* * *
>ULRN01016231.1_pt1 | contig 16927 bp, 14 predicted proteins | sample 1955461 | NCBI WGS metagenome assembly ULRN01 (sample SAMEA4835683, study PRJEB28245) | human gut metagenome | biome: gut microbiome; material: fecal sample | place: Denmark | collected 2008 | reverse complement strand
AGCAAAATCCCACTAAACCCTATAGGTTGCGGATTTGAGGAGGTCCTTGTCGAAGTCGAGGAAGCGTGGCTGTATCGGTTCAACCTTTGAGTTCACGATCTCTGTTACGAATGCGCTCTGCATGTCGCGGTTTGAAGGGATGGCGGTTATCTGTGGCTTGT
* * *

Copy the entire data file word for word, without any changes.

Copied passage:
>ULRN01016231.1_pt1 | contig 16927 bp, 14 predicted proteins | sample 1955461 | NCBI WGS metagenome assembly ULRN01 (sample SAMEA4835683, study PRJEB28245) | human gut metagenome | biome: gut microbiome; material: fecal sample | place: Denmark | collected 2008 | reverse complement strand
AGCAAAATCCCACTAAACCCTATAGGTTGCGGATTTGAGGAGGTCCTTGTCGAAGTCGAGGAAGCGTGGCTGTATCGGTTCAACCTTTGAGTTCACGATCTCTGTTACGAATGCGCTCTGCATGTCGCGGTTTGAAGGGATGGCGGTTATCTGTGGCTTGT